The solar eclipse today, which is not just the last of the year but also for the decade, began at around 8:00pm today and could be seen from different places in India. The solar eclipse is also called “Ring of Fire” or “Surya Grahan” was first became visible from Riyadh, Saudi Arabia as a partial eclipse.
In India, the partial eclipse could be seen from parts of Kerala, Tamil Nadu, Delhi, Maharashtra, and Karnataka.
At around 9:00 am, the annular solar eclipse today will be visible and the maximum eclipse would be visible at 10:45-10:50 am. However, the last of the full eclipse could be seen at 12:30 pm at the Pacific Ocean’s Guam. In India, people will be able to witness the complete Ring of Fire for just over 3 minutes. In Total there are 3 types of Solar Eclipse- Total, Partial, and Annular.
A solar eclipse occurs when the moon aligns in such a way that comes in between the Sun and the Earth, obscuring the view of sun totally or partially for Earthlings (People living on earth).
An Annular solar eclipse occurs when the moon’s diameter is smaller than that of the sun, blocking most of its light. This makes the Sun look like a Ring of Fire.
Generally, there are 2 Solar Eclipse in a year, however, there have been rare occasions where there have been 7 Solar Eclipses in a single year. A fun fact: If the Moon were to be in a perfect circular orbit, a little nearer to the Earth, and in the same orbital plane, people would have witnessed a Total Solar Eclipse every new moon.
Depending on the geographical position, the partial solar eclipse will be seen from different parts of India. Following the traditions, many temples across India such as Sabarimala Temple, Kerala, Tirumala Tirupati Balaji Temple, Andhra Pradesh, and the Madurai’s Meenakshi Temple will be closed and will only reopen after the purification rituals.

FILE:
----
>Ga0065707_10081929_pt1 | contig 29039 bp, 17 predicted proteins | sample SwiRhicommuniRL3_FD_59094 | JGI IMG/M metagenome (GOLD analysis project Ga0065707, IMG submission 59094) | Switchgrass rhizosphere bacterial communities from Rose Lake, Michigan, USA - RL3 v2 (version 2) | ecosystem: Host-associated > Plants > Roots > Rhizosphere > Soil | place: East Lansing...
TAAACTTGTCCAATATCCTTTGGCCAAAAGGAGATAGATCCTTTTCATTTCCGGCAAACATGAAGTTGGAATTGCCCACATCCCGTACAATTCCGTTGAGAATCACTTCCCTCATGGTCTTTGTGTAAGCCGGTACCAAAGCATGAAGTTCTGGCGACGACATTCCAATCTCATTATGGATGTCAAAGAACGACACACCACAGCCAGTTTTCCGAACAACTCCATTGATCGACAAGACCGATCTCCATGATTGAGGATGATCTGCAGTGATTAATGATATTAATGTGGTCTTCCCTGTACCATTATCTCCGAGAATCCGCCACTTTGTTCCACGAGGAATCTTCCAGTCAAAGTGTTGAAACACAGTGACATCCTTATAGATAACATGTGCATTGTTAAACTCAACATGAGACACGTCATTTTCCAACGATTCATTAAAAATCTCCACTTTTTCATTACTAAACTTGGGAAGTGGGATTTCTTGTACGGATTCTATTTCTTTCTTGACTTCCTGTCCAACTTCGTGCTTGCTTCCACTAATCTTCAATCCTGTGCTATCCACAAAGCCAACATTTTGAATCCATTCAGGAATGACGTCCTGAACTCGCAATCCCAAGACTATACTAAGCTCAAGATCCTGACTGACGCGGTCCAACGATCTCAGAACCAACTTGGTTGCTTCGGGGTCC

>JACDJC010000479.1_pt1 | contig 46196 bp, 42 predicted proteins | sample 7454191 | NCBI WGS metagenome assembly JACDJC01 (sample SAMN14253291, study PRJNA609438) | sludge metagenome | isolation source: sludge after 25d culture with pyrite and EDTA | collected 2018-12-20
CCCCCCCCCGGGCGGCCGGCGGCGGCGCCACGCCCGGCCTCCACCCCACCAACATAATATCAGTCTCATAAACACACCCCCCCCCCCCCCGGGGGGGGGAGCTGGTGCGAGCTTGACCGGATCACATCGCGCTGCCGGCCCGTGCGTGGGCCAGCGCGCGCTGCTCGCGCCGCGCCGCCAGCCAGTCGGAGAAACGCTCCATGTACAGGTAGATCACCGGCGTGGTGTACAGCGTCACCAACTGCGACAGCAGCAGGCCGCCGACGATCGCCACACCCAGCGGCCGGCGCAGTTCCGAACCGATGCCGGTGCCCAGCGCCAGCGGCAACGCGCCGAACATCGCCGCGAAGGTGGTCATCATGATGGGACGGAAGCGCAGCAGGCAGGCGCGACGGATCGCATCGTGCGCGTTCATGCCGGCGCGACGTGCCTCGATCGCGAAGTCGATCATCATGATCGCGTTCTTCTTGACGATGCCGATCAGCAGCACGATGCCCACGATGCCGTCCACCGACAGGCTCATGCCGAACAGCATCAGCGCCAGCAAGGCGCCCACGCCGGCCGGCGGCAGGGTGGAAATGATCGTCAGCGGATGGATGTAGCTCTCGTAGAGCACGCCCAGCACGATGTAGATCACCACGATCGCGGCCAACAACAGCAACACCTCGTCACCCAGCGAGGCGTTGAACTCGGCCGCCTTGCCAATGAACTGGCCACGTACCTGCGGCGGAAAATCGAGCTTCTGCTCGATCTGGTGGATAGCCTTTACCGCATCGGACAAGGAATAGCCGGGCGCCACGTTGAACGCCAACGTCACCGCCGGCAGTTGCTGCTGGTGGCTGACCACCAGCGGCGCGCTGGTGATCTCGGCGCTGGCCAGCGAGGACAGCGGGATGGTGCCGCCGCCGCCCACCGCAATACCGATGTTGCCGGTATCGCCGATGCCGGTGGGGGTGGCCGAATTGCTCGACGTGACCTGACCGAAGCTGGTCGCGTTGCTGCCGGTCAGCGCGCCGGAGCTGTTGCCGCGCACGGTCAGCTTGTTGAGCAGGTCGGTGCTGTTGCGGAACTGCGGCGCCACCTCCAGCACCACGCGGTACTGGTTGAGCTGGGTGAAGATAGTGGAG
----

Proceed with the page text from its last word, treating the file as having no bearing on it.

In various faiths and cultures, it is believed that during an eclipse the sun emits radiations which are considered negative, thus, the temples are closed in order to prevent the radiations reach the deities in the temples.
Before the solar eclipse, astronomers issued dos and don’ts for people who want to see the eclipse. Sky watchers have been advised to use safe equipment and suitable technique to watch the celestial event as the Ultraviolet (UV) and Infrared rays emitted by the Sun can damage the eye.
MP Birla Planetarium, Director, Debiprosad Duari said “one should not look at the Sun directly for even a little period without proper protection. Even when 99 per cent of the surface of the Sun is covered by the moon during partial eclipse, the remaining light is still intense enough to damage the eye”.
He added “proper solar filters with certified appropriate optical density against radiation which are safe to the eyes should be used in front optical devices and the naked eye”.
As per the experts, the best way one can witness the Solar Eclipse is through a pinhole camera or a telescopic projection placed on a stable surface. Apart from India, and Saudi Arabia, the eclipse can also be seen from Oman, UAE (United Arab Emirates), Malaysia, Guam, Qatar, Sri Lanka, Singapore, Northern Mariana Islands, and Malaysia. Various YouTube channels are live streaming the Solar Eclipse from different parts of the world like CosmoSapiens, Canary Islands based Slooh Observatory, and Sri Lanka’s Tharulowa Digital.